Finally, his campaign website has a “blog” but he seems to think that means “collection of actual press releases, complete with the FOR IMMEDIATE RELEASE” part. (You can pull up an identical page by going to News Room > Press Releases, although the URL is different.) This is particularly odd given that he actually has a real blog, or used to, which he kept as a Hennepin County Commissioner.
I poked through that blog to see if I found anything interesting. He complains a lot about government spending he considers wasteful. Probably the most stomach-turning bit is where he talks about how the HCMC ought to be turning away anyone who isn’t actively dying and doesn’t have documentation to prove they’re here legally. Spoken like someone who’s never waited in an urgent care clinic in a poor neighborhood, watching people arriving in obvious pain and being turned away if they didn’t have $50 cash up front. It doesn’t have to be a life-threatening condition to make your life feel like utter hell, for the record, and if you are unmoved by compassion for fellow human beings in pain, I will also note that from a public health perspective, you really do want sick people to be able to get care. It’s not like the pertussis virus is going to check someone’s immigration status before infecting them.
Anyway. Far and away the weirdest thing about browsing Johnson’s site and record is how little he talks about social issues, given that he’s a Minnesota Republican who got endorsement. Apparently McFadden is following a similar strategy, and I’m not the only one who’s noticed:
MN GOP: The bargain of silence on social conservative issues (a blog over at MinnPost by someone who finishes by saying, “Don’t be fooled. We are being played on this one.”)
Fall from grace: how ‘Christian values’ became a non-issue in Minnesota elections (MinnPost again, this time written by Doug Grow — fascinatingly, he opens by quoting Allen Quist, who apparently said recently that he thinks the environment attracts more single-issue voters these days than the social issues.)
I chatted about this with my parents (because it really does almost sound like there was a secret meeting!) and my mother hypothesized that the secret meeting was convened by the Koch Brothers. (“They really don’t care about abortion or gay marriage; they just want lower taxes and no unions and NO REGULATIONS.” All that’s still firmly on the agenda, including a bunch of rhapsodizing about the Polymet Mine, although that might have been during a bit of the debate I didn’t transcribe.)
But okay, in writing all this up, I hit on another theory. Let’s go back to 2012 again, and the Santorum thing. In the end, Minnesota didn’t send delegates for Santorum to the RNC; our delegates were backing Ron Paul.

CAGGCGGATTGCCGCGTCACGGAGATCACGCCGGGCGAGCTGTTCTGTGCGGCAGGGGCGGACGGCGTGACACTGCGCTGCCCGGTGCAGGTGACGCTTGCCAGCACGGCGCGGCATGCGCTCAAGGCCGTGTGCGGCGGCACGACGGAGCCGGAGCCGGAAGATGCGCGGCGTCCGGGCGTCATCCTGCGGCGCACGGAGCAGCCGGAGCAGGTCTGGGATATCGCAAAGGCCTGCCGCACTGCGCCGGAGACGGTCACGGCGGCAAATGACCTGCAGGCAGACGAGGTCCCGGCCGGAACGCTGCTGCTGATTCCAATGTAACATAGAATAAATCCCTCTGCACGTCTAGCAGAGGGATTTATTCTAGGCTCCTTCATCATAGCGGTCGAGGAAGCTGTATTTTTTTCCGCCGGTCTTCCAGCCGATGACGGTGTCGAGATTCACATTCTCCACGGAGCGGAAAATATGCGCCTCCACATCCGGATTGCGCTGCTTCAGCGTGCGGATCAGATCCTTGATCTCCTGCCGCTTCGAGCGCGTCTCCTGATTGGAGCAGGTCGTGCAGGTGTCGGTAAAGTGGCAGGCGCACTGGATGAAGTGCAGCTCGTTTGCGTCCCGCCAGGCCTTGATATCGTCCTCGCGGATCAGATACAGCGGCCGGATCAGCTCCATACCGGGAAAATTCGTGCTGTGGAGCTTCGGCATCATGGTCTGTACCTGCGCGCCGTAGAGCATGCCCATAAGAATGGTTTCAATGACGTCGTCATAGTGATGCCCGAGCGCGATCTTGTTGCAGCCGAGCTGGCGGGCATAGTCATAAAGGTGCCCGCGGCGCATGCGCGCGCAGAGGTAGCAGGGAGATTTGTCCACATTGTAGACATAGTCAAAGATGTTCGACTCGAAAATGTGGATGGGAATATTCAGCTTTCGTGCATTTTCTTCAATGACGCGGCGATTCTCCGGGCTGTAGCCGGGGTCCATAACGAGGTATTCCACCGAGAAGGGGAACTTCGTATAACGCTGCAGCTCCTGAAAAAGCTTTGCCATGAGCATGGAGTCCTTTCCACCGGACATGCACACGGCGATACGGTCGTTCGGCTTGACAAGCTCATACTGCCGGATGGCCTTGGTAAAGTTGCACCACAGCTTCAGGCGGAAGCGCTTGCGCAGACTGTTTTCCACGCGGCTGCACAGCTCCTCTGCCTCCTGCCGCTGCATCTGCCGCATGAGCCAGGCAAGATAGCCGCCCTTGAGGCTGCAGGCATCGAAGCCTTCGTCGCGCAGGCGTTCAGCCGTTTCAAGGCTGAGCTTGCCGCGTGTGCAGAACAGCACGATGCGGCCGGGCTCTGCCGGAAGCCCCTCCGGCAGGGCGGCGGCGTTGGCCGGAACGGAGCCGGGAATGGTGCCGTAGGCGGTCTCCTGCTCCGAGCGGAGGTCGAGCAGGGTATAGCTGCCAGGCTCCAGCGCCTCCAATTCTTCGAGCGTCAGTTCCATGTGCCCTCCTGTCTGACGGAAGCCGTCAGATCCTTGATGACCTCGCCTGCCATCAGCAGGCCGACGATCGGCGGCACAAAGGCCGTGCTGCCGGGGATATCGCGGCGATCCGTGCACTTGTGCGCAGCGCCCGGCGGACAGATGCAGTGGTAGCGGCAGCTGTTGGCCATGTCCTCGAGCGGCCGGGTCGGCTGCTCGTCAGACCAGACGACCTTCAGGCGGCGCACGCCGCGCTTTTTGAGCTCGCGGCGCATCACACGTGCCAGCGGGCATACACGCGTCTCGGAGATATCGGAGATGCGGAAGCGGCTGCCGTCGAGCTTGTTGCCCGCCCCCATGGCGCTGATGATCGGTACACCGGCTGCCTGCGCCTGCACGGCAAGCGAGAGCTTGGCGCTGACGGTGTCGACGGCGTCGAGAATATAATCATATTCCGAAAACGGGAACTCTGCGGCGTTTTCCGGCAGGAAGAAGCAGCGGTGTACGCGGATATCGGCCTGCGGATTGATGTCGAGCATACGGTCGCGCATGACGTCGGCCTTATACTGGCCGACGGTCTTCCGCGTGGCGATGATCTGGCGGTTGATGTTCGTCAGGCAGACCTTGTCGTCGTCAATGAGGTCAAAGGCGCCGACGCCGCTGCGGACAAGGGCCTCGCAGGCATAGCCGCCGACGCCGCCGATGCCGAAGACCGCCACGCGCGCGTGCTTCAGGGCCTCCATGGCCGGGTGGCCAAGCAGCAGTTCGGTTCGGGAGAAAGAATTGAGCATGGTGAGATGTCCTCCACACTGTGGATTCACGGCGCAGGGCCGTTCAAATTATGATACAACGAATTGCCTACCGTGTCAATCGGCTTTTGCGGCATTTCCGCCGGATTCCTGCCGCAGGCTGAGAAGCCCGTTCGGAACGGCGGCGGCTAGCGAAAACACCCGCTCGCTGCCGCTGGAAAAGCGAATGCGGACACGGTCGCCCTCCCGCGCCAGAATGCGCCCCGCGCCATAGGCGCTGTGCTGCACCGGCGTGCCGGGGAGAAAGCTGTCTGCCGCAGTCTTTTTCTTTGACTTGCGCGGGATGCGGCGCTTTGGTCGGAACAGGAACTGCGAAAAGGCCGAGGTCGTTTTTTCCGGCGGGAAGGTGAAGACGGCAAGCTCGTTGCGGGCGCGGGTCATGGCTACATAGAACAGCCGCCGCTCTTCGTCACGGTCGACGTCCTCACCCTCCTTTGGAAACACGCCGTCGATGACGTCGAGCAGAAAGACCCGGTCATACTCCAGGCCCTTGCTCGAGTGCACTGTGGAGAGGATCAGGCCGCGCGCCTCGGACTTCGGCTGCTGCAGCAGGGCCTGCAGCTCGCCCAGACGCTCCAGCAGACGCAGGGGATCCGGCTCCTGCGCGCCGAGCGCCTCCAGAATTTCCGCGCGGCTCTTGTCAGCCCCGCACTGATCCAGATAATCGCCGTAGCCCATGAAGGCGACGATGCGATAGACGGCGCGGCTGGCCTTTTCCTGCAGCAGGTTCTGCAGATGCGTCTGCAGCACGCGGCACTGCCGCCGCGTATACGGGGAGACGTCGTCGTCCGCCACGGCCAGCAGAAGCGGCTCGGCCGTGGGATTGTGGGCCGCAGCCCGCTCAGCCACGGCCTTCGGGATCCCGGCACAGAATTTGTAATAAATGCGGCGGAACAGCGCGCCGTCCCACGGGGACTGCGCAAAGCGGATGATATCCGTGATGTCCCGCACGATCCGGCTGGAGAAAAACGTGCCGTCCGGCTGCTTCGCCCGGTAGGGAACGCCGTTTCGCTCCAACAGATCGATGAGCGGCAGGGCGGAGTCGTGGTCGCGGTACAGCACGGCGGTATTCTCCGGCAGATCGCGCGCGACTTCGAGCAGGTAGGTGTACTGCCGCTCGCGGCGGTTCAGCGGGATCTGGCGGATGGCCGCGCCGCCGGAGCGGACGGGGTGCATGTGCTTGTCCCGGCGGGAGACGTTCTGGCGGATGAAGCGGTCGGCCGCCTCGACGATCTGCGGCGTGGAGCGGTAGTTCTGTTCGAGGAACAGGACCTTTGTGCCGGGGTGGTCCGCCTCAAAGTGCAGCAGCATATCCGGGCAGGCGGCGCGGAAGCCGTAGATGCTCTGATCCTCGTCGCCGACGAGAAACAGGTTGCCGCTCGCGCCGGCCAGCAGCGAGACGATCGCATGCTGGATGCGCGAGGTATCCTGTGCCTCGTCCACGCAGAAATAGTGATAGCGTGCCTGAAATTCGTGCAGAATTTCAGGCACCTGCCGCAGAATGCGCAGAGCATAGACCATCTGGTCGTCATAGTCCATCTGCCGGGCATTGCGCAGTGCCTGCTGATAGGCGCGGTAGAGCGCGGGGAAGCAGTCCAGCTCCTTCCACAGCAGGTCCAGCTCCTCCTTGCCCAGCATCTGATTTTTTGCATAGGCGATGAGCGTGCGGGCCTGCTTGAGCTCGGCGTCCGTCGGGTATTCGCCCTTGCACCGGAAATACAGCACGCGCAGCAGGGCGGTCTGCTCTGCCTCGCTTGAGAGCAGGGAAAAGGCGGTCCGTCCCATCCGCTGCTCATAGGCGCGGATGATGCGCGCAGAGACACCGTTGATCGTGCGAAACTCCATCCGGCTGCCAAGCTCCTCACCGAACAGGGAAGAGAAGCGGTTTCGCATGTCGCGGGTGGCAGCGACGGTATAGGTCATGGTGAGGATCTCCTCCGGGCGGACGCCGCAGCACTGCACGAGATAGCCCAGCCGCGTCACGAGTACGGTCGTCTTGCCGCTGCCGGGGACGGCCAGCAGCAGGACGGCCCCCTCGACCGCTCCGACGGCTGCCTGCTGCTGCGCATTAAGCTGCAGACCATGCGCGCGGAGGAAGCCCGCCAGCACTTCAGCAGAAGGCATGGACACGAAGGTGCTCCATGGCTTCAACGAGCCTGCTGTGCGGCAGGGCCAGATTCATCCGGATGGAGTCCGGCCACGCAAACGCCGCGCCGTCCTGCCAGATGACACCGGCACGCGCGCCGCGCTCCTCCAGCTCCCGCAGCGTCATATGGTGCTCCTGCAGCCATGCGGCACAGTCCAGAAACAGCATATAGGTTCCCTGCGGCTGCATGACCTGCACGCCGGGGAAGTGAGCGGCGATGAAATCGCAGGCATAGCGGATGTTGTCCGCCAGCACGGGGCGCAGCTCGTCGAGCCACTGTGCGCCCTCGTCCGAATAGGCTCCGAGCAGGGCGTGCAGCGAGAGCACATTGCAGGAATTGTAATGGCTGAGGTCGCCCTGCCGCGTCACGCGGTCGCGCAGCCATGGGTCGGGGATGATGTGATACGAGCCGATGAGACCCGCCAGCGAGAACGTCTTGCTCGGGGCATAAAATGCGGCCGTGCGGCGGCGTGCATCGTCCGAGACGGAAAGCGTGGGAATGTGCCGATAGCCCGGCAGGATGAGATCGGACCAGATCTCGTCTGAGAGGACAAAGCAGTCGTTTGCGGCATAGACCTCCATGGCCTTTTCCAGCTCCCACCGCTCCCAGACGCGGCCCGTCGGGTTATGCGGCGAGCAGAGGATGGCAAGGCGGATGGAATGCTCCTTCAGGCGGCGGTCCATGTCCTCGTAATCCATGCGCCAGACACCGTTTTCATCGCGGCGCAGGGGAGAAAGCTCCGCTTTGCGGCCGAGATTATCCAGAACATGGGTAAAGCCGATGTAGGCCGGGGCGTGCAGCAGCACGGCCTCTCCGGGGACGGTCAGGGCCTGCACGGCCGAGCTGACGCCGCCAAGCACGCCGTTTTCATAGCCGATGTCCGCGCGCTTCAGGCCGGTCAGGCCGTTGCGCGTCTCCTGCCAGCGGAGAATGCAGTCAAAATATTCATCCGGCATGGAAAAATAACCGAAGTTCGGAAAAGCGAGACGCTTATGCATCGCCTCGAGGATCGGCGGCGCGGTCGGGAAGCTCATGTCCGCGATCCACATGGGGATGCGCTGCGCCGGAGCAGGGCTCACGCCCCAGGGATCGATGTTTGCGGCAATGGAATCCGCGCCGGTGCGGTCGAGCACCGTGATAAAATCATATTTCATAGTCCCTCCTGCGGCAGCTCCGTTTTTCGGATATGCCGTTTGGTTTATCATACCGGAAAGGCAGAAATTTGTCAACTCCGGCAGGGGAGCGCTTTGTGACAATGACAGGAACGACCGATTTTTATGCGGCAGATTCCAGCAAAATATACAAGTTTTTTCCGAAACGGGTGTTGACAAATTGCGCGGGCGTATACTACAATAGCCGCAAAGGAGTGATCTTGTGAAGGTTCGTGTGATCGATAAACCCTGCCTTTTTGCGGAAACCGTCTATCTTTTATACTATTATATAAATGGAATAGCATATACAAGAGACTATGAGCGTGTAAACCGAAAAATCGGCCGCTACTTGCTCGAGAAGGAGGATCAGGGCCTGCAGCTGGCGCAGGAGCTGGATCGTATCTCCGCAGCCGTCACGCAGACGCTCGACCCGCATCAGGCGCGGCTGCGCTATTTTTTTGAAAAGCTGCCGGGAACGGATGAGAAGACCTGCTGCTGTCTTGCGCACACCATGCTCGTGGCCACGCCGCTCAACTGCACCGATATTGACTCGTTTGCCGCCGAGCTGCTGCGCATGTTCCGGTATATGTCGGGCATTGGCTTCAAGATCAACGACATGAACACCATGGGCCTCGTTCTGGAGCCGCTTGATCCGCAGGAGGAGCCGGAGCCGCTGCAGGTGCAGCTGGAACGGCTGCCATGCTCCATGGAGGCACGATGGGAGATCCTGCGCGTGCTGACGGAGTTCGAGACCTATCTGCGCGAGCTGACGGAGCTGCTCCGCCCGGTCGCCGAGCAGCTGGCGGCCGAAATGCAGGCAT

This is a story that got rather brief play, but I did catch the edges of it. From what I gather, the Santorum people had largely lost interest by the time the Senate District Conventions rolled around, because Santorum had dropped out of the race. But the Ron Paulites weren’t actually in it to win the nomination (they knew — well, most of them knew — at the outset that this wasn’t going to happen.) They were in it to make a point — to have seats at the Republican National Convention. So their delegates showed up again. And again.
Maybe the meeting where the shift took place was anything but a secret back room: maybe it was the convention hall floor in St. Cloud.
Anyway, as it happens, I am not a Ron Paul fan either. He’s a creepy little racist demagogue. This is a man who lost a full-time campaign worker not to a political rival but to pneumonia because the guy had no health insurance and no money for care. Who uses terms like “honest rape” when talking about abortion rights, who sponsored a law that would gut Griswold vs. Connecticut.
But, that said, I find Ron Paul’s supporters to be vastly more reasonable overall than the people who turned out for Santorum. They differ from me philosophically, but they have arguments for their positions, not just Bible verses. While I am not going to vote for Johnson, and I would encourage my readers not to vote for Johnson, if the Ron Paulites have taken over the Minnesota GOP, I look forward to a markedly better crop of candidates in the future. Some years back, John Scalzi wrote about how the Republicans seemed to be embracing the nuttiest wing-nut end of their political spectrum, and he wanted to see that STOP, because he believed that it’s good for the U.S. to have two functioning parties. (Alas, I couldn’t track that post down, though I found this one.) Maybe this is a sign that we’re going to once again see the Republicans as a party of ideas that go beyond “whatever the most powerful Democrat is doing, WE HATES IT PRECIOUS FOREVER”? Am I being overly optimistic here?
(Of course, right now Johnson and McFadden are both struggling just with name recognition, and I’m not sure their bland affability is helping them as much as they’d have hoped.)
Next up is Dayton. I feel like he should get a whole post of his own too, but I’m not sure how much I have to say about him.